When Charlotte discovers the truth, it is up to her and daughter Rosalind (Amberly Nichols); Rosalind’s current fiancé TV weatherman Howard (Brent Graber), and her former fiancé, stage manager Paul (Brock Butler), to find the missing leading man before Capra arrives for the matinee. The search is not simplified by Charlotte’s very deaf mother, Ethel (Stacey Nickel), company wardrobe lady and definitely not a fan of George’s.

Moon Over Buffalo  Elkhart Civic Theatre Bristol INOnce the elusively intoxicated actor is found, the question of which show is to be done opens another mixed theatrical bag.

To say that breakneck speed is required of this comedy is putting it mildly. Not only must the cast members establish mostly outrageous characters but maintain them and deliver dialogue audibly while heading up and/or down stairs and in/or out of doors. There are numerous doors, all of which are opened and slammed shut on cue, mostly in mid-flight. All are evidence of the solid building by the set construction crew.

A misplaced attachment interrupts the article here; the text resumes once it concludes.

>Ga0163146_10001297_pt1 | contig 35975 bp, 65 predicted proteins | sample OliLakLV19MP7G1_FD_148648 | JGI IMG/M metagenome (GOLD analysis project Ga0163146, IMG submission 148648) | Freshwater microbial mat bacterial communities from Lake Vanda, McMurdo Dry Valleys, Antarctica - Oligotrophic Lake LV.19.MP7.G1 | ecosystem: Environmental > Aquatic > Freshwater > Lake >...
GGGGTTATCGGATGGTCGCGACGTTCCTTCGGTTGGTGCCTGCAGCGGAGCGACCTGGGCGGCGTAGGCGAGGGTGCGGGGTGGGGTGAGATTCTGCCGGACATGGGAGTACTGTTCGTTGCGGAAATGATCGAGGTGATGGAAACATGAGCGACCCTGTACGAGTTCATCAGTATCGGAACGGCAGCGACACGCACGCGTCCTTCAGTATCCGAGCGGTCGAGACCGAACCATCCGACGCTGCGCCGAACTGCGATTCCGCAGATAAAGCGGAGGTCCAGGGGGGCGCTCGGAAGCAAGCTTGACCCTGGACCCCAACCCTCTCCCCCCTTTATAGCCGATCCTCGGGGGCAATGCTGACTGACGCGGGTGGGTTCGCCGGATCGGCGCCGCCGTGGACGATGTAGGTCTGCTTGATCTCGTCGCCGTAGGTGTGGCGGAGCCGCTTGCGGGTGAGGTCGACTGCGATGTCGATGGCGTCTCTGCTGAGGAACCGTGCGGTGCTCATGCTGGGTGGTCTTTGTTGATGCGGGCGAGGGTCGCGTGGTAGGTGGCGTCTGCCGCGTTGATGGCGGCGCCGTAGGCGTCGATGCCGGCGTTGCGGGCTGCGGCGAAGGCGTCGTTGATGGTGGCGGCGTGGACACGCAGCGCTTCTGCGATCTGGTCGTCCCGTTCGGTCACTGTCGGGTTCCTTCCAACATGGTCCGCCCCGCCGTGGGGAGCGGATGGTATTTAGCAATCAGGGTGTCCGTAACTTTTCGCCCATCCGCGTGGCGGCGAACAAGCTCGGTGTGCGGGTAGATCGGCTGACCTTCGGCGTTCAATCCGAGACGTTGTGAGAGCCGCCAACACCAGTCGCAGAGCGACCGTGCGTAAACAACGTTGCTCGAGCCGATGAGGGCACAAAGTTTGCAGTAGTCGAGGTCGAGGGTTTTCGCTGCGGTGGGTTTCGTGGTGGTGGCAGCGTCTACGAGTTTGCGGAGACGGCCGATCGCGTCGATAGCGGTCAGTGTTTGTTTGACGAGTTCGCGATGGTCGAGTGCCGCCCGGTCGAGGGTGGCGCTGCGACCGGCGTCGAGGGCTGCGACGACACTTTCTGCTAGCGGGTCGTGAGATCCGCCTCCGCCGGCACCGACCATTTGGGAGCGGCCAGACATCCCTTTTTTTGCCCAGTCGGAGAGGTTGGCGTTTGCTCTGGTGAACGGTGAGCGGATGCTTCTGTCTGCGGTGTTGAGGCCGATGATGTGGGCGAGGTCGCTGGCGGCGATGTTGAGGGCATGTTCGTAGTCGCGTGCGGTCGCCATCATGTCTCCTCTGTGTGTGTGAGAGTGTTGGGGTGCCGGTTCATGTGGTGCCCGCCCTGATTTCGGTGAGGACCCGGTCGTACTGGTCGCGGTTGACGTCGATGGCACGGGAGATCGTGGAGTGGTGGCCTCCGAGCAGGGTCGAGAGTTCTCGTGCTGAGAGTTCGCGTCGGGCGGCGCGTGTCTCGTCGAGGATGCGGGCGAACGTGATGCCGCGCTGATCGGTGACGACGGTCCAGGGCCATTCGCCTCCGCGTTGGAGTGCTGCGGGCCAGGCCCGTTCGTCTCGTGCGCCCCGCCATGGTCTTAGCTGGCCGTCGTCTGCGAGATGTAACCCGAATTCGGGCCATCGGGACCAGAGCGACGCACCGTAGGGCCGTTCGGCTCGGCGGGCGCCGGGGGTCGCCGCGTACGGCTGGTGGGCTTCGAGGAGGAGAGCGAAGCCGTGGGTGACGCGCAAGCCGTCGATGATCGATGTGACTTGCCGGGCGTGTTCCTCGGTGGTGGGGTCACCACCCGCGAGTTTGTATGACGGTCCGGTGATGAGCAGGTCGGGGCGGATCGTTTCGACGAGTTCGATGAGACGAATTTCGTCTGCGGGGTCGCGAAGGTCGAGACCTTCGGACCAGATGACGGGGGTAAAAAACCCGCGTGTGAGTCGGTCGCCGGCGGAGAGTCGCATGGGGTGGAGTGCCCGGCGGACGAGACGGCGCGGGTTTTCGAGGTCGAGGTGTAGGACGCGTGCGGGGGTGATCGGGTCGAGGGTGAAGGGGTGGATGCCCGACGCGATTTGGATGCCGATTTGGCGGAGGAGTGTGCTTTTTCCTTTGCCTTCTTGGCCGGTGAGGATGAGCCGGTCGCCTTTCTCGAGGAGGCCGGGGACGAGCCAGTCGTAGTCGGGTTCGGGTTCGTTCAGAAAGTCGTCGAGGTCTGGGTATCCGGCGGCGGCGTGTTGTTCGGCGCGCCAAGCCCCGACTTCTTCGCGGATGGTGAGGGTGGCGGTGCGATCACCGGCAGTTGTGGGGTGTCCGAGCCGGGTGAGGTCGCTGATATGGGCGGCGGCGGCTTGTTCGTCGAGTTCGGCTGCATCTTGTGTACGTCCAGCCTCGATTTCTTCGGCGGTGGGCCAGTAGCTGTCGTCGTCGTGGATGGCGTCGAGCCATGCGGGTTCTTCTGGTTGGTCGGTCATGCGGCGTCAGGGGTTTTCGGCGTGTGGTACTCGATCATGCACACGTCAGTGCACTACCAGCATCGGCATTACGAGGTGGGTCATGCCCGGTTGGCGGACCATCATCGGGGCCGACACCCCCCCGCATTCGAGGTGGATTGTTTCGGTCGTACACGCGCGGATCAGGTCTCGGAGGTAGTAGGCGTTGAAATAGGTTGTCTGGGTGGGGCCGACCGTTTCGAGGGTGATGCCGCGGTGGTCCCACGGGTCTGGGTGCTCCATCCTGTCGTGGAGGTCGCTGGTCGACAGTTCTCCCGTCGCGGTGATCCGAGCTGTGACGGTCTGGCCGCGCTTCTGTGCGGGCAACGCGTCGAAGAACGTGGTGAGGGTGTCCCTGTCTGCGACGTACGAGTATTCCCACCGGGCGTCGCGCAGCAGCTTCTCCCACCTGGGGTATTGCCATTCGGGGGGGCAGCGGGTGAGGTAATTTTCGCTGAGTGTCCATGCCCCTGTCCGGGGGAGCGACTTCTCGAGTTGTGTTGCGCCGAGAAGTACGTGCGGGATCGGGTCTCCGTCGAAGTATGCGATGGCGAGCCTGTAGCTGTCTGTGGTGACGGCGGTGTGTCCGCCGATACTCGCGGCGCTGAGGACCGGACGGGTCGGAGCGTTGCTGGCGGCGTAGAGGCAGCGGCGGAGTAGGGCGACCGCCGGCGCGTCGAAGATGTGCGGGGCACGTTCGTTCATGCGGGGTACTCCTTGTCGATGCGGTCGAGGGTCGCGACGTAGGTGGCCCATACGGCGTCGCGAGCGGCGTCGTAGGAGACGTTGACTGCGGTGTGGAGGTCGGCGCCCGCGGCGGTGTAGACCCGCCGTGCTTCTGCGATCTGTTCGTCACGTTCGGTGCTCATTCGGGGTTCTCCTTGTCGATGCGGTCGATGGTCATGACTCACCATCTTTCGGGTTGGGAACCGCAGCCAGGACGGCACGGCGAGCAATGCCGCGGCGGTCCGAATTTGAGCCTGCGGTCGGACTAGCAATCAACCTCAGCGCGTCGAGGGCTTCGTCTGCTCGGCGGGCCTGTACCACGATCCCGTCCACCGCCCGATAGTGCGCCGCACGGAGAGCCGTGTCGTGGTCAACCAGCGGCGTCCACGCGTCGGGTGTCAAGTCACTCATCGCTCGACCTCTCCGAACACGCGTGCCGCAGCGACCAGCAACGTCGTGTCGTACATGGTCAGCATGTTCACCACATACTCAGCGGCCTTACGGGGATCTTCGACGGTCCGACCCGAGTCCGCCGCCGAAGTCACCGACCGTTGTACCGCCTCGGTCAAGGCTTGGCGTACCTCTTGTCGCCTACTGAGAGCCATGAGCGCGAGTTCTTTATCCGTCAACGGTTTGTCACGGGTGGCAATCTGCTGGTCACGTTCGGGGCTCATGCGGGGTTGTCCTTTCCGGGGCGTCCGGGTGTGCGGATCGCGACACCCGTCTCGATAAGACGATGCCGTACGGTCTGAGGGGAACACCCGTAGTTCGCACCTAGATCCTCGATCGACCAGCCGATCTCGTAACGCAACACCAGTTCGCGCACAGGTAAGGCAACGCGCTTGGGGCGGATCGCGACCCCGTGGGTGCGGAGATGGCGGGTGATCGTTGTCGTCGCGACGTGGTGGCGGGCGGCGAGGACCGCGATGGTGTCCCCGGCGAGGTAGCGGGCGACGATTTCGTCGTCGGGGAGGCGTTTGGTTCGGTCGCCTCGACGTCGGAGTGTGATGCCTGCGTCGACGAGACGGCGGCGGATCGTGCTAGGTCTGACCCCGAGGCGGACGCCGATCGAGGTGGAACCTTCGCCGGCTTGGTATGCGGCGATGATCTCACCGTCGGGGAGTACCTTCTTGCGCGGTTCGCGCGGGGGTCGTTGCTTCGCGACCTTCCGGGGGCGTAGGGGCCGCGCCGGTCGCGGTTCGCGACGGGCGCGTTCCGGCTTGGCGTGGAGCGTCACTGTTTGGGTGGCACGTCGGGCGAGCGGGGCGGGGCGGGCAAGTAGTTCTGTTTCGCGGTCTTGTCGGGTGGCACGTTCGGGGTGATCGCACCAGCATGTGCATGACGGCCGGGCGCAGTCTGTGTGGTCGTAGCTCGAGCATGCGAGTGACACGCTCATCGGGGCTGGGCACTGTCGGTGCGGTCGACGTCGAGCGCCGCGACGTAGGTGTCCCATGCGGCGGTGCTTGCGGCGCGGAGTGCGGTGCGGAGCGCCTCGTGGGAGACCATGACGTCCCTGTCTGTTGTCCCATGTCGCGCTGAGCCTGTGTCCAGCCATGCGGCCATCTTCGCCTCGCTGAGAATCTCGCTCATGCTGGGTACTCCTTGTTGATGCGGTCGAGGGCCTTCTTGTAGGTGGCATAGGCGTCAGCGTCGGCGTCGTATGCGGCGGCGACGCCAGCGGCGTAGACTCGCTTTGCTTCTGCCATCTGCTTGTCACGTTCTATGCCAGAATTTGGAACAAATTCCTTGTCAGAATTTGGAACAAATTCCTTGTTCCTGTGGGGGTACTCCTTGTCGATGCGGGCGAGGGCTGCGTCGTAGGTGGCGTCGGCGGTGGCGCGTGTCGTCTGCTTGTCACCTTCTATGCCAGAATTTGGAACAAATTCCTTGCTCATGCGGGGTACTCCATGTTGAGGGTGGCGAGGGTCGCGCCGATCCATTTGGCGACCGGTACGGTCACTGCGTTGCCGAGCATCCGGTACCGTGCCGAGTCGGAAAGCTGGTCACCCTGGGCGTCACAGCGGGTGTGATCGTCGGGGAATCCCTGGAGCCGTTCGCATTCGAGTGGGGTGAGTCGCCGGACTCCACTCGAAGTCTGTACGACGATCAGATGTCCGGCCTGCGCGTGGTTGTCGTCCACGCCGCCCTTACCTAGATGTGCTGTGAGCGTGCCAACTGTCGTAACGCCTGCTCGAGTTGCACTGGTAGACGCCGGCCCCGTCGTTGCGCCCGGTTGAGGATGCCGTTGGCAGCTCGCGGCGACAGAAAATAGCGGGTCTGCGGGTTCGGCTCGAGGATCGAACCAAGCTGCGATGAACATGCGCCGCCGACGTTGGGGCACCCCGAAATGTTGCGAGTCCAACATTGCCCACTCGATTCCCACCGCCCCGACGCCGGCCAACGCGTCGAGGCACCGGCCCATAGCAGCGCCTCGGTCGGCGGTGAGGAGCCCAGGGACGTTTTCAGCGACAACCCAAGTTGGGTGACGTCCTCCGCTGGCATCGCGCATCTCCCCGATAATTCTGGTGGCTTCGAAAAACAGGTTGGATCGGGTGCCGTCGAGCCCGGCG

Then there is the comedic nightmare of timing. i.e. getting the set up line out and waiting until the laughter peaks before delivering the punch line. It’s an art and one which is, for the most part, handled tightly throughout. Difficult to judge until an audience is present but sharply done, even on opening night.

All are well-cast but special applause must go to Tim Yoder who is hilariously drunk and increasingly funny throughout the second act without losing a line or an expression. Also to Graber, who gives new definition to “nerd” and manages to raise the laugh quotient considerably right up to the unbelievable-but-hilarious final “blow.”

Cannot think of a better way to shake off the increasing blues of the day than by taking a good look at this “Moon Over Buffalo.”

‘MOON OVER BUFFALO’ plays Friday through Sunday in the Bristol Opera House on SR 120 in Bristol. For show times and reservations, call (574) 848-4116 or visit elkhartcivictheatre.org

 

 

Last Updated on Tuesday, 23 May 2017 03:13